2. I don’t think the Labor Party has any chance of retaining this seat in the current environment, particulary with the sitting member retiring. This is the sort of seat the Labor could hold in a narrow election loss, although not in a landslide.

  3. Lithgow & Bathurst make this normally a Labor seat…….. but a change is possible …… this seat i think is wholly in the Federal seat of Calare…… which had a poor result for Labor esp in Bathurst

  4. At the 2008 Bathurst council election Paul Toole’s group gained 53.5% of the primary vote. If he can translate that into state election votes it would certainly place him in a strong position.

    The Greens have just announced their candidate, university lecturer Diane Solomon Westerhuis.

  5. This has only been a safe ALP seat since 1999. Before that, it was one of the most marginal seats in the state. The liberals nearly won in 1984, did win it in 1988, then narrowly lost it in 1991 and 1995. This year it will be very, very close.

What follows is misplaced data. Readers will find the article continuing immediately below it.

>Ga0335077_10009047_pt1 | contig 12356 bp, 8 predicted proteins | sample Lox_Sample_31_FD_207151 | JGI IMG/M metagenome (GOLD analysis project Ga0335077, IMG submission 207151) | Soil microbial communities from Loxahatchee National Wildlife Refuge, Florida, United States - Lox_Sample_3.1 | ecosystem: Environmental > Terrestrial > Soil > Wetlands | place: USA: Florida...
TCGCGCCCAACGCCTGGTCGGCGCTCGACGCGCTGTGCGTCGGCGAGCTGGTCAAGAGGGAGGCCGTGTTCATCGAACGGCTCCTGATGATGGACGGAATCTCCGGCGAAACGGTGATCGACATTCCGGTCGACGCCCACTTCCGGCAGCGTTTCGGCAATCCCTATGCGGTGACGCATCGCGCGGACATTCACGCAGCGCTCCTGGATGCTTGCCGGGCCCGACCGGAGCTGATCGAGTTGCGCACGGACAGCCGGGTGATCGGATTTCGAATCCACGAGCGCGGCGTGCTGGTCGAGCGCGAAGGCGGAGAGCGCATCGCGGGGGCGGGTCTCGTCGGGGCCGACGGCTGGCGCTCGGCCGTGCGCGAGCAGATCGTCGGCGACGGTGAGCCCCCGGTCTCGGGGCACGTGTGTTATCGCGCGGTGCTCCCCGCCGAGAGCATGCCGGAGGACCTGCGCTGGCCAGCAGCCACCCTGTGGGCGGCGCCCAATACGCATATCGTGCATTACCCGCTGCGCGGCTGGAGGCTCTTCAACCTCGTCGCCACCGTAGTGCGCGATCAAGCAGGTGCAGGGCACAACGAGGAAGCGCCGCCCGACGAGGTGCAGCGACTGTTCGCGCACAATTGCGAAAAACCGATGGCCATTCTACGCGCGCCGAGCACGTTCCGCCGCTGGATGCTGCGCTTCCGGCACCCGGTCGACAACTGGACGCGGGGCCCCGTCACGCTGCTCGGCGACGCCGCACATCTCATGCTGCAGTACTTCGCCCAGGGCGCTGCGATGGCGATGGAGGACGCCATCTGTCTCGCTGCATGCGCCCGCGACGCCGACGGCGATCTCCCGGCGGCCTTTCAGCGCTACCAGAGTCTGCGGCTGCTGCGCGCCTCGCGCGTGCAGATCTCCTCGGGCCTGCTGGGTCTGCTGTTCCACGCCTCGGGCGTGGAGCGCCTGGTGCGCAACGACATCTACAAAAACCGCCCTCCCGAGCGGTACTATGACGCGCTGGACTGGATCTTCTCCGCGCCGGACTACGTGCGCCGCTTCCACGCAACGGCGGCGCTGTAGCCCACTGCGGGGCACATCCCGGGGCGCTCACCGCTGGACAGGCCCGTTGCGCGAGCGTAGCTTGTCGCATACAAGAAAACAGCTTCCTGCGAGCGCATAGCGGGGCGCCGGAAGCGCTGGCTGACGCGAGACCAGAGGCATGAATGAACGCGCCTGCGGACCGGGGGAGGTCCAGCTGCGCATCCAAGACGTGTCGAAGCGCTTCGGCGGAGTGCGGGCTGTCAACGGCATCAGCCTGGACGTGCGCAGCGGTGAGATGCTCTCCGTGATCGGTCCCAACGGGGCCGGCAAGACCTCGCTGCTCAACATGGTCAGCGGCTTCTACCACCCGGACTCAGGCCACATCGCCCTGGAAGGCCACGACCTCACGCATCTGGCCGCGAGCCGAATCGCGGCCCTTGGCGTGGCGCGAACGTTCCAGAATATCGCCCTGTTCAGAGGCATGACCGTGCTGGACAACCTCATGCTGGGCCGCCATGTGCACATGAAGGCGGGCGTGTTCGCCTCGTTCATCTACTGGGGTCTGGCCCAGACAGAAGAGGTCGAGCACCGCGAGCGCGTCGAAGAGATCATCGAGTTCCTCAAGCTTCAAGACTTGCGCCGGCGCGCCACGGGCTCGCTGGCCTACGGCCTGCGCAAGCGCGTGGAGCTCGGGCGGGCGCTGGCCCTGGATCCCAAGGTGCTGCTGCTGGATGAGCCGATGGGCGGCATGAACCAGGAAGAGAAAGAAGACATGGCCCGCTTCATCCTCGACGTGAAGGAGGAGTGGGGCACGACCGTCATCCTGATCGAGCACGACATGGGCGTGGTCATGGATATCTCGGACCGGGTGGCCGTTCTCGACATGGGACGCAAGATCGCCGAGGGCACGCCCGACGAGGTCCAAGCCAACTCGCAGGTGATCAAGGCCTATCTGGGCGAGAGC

6. Osborne was very popular, Labor was surpised not to win 1978 when they should have done so on the statewide swing, in 1981 Osborne managed a large swing in 1981 but not enough. Hence swing to Labor in 1984. Labor did badly federally here, coal industry fears in Lithgow?

  7. Im from Lithgow and locals are trying to work out if Federal Labor’s announcement of a Carbon Tax will affect them. Especially their jobs. It really has scared locals it will be interesting in the Newcastle and Camden as well. I know this is plucking at straws but would a Federal policy affect a State Election further.

  8. I was out in Bathurst today (based in Syd and drove through Lithgow) and was amazed that there was virtually no posters (only the National candidate) or other elction information floating around (admitidly I did not have access to electronic media). The people I was visiting did not mention the election. So I can only conclude that Labor has conceded Bathurst which would be strange for a “key” seat.